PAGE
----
The key aspects of the projects include the protection of endangered species such as the western chimpanzee, the sustainable development of local people, and ecotourism. In addition, we are designing ‘One Health’ centers, a concept initiated by One Health Alliance and the Food and Agriculture Organization, for the stewardship of the health of humans, animals and plants.

We are also working with USAID on a master plan for the Sapo National Park in Liberia, one of the most biologically-rich rainforests in the world.

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In Kenya, we are working with the Maasai communities and conservation NGOs to create a Visitor, Research, Information and Sustainability Center in the two most important ecosystems – the Amboseli National Park and Maasai Mara Game Reserve. Currently, we are also creating a Maasai Mara Sustainability Center with support from the Oliveseed Foundation to educate Maasai women by creating a library and a sustainability center in Kenya. We are also creating a community center for the Noonkotiak Maasai community in partnership with the African Conservation Center headed by Dr David Western, the former head of the Kenyan Wildlife Service.

Q. You were given an outstanding achievement award by United Nations’ bodies for the alleviation of poverty and for protecting sensitive environments. Can you please tell us about some of your work in that respect?

A: In my work around the world, especially while working in protected areas, the people who are most impacted are the local communities whose needs must be met in any such projects. The award that you mentioned was for my work in protected areas, especially in Africa, such as in the Nyungwe National Park, Africa’s largest montane forest, in Rwanda and the Virunga Massif, shared by the Democratic Republic of the Congo, Rwanda and Uganda.

Q: I understand that Nyungwe National Park in Rwanda and Bale Mountains National Park in Ethiopia have been recently named as World Heritage Sites by the United Nations Educational, Scientific and Cultural Organization (UNESCO). What was your contribution to these projects?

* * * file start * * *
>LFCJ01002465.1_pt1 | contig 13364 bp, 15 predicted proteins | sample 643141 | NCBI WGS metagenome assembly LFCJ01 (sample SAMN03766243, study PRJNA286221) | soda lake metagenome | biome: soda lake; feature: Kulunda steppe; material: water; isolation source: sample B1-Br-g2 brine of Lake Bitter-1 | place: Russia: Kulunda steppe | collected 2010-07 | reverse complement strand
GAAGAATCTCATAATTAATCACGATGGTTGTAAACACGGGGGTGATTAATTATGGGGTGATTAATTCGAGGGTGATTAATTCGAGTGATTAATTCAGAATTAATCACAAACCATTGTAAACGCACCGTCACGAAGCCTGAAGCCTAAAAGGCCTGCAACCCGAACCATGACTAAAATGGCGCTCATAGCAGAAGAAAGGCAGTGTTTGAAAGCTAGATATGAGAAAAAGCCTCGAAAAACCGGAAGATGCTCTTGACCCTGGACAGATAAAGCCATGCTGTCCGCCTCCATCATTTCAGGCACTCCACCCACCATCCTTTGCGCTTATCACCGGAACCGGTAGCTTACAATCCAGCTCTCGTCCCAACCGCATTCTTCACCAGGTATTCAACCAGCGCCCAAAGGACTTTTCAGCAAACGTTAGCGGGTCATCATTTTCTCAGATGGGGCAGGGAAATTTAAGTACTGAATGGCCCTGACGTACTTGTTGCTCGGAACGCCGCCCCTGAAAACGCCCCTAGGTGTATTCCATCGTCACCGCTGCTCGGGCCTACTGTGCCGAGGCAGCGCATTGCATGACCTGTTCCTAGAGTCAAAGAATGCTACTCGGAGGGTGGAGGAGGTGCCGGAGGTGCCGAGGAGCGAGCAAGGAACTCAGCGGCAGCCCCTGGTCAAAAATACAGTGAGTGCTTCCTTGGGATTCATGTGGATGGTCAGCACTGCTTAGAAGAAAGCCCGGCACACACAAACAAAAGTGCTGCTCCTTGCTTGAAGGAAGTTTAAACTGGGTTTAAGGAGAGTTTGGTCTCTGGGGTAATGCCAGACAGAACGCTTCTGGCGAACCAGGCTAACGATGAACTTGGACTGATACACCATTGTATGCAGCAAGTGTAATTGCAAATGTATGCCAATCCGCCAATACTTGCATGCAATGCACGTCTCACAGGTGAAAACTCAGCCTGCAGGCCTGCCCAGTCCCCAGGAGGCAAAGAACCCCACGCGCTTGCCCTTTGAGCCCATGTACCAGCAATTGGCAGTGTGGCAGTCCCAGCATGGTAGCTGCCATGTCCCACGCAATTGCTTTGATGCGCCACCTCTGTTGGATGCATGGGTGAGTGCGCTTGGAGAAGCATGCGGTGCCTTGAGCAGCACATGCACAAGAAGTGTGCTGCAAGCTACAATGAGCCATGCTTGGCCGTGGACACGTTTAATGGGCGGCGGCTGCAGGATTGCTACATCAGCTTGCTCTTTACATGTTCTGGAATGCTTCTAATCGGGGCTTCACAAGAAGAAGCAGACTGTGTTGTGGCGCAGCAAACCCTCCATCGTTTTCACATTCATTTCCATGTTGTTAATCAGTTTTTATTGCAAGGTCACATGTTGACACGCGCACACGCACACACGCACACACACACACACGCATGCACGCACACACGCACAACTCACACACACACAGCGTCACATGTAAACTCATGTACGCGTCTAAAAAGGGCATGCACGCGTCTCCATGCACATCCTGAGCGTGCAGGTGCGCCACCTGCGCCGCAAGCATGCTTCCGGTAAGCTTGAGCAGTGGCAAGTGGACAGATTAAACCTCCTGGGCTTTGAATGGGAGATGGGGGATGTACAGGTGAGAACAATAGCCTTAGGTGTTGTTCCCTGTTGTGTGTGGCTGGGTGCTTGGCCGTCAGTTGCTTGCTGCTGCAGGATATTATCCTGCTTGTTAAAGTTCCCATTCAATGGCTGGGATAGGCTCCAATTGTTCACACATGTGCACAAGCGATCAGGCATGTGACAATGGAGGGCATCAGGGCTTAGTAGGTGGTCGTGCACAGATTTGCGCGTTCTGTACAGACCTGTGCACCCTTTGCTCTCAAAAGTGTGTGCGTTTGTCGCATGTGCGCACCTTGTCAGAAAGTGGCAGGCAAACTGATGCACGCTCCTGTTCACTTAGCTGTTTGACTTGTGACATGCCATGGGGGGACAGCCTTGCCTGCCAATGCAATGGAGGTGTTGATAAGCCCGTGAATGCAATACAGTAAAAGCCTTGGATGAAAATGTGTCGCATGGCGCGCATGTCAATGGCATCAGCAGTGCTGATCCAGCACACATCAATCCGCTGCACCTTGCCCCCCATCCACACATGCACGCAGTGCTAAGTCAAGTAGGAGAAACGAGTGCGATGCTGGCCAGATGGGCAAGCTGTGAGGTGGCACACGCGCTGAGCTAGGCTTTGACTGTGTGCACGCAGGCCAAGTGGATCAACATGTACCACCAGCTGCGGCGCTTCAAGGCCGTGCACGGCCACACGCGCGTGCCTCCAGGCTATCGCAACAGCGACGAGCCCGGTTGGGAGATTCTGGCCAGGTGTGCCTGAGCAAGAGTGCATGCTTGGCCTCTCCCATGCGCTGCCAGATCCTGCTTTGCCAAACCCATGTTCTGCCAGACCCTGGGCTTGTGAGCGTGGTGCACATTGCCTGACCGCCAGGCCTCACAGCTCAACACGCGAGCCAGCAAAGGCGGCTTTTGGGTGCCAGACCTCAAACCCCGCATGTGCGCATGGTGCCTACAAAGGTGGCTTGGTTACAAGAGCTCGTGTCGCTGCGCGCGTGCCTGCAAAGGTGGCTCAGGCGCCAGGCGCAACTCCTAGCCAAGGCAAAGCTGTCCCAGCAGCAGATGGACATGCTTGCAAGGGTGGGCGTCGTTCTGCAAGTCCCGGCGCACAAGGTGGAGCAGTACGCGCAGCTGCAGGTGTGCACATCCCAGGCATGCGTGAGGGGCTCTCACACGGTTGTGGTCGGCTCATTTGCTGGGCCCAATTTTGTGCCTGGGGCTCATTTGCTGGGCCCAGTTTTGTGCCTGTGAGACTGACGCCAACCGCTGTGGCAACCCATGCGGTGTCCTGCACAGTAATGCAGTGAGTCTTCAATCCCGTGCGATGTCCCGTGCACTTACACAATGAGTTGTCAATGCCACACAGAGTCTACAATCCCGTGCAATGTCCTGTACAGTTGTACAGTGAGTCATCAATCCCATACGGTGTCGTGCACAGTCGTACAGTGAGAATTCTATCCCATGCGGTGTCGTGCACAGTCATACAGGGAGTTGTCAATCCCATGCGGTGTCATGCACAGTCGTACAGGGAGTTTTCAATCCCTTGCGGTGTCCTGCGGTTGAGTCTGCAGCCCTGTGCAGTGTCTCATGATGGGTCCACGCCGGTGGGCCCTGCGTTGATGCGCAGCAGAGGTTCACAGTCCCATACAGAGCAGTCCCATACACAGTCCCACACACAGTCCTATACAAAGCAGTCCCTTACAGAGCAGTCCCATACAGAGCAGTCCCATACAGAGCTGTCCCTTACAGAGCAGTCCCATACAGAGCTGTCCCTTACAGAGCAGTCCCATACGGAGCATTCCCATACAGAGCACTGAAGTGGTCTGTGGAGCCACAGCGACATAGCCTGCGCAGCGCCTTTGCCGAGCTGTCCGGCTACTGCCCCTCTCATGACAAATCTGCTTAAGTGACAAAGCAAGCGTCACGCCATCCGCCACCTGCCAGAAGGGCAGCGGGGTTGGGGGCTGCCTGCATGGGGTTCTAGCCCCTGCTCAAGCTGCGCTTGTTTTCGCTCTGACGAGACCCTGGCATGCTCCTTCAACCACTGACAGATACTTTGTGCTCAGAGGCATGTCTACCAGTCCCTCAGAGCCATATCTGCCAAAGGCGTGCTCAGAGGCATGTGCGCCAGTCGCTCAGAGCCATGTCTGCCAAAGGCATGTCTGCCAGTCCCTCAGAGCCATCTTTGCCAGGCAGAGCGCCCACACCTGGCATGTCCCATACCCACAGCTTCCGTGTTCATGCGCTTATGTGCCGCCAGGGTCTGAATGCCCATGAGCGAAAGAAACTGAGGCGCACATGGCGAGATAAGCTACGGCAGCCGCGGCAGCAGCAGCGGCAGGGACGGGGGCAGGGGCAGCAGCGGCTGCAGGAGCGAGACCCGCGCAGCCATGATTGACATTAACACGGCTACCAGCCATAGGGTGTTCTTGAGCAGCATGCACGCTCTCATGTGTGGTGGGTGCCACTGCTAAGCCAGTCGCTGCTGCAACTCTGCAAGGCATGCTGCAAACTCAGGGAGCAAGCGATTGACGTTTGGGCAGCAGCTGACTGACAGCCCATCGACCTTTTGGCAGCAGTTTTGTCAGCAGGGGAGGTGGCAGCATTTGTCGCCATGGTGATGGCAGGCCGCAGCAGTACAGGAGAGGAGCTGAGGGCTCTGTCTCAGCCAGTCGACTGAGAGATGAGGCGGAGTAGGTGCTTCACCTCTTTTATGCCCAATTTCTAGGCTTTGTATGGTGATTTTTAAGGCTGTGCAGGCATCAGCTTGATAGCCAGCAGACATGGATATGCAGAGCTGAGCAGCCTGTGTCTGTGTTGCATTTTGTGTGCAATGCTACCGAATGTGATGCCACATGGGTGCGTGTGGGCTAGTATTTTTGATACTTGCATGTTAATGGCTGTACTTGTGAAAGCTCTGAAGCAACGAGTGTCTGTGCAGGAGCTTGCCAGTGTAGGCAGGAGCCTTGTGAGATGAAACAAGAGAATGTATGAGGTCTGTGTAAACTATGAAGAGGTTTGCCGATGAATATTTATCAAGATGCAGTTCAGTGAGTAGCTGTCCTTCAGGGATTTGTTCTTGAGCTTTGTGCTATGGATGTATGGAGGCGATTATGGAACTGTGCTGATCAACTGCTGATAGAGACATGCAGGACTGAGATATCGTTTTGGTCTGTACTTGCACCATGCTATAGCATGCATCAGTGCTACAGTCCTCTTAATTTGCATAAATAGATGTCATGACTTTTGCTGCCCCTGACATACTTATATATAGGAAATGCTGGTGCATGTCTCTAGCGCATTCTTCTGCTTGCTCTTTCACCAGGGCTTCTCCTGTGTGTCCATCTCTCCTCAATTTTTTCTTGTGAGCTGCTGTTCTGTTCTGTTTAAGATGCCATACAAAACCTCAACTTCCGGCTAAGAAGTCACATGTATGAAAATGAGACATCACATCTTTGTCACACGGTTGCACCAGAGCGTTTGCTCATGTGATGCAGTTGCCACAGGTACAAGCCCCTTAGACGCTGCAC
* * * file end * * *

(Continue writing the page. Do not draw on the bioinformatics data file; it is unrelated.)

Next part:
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A: I am so thrilled that these parks have been recognized by UNESCO. I prepared the physical master plans for both places. In Nyungwe, this included the protection of mammal species such as chimpanzees and helping benefit local communities by creating an investment apparatus for local entrepreneurs. The Bale Mountains National Park in Ethiopia is high plateau at over 11,000ft which I refer to as the Tibet of Africa. My company HM Design prepared the ecotourism master plans which were part of the World Heritage Site package that was submitted to UNESCO. Both Nyungwe and Bale are amazing natural treasures, and I am so proud to be associated with these parks.

Q: Your book Authentic Ecolodges published by HarperCollins is a coffee-table publication; how did you manage to compile material for this project?

A: It all began with me preparing a ‘how to’ technical guidelines book on eco-lodges in 2002. This book, International Ecolodge Guidelines, was widely received by the ecotourism community, so I set about using the criteria set in the book to publish visual, exemplary examples of authentic eco-lodges around the world. The book highlights 36 properties from the 46 countries that I visited and evaluated for publication.

Q: You have designed many of the properties that I have visited by chance the world over. But what fascinates me even more is your life as an international cricketer. What were some of your crowning moments?

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A: I first started playing cricket for East Africa at the age of 17, even before I played for my country, Kenya! All this was whilst still in high school. My crowning moment was when I captained the Kenyan team in 1987.

The first cricket bat (Slazenger) that Kapil Dev owned was given as a gift to him from me in 1977. He later signed a huge contract with the bat manufacturer and used a Slazenger bat during India’s successful run to win the World Cup in 1983.

In a three-day game in 1977 and before Kapil Dev had played for India, he borrowed my bat and then proceeded to hit me for three sixes… I also bowled five consecutive maidens against Sunil Gavaskar but he went on to score a double-century!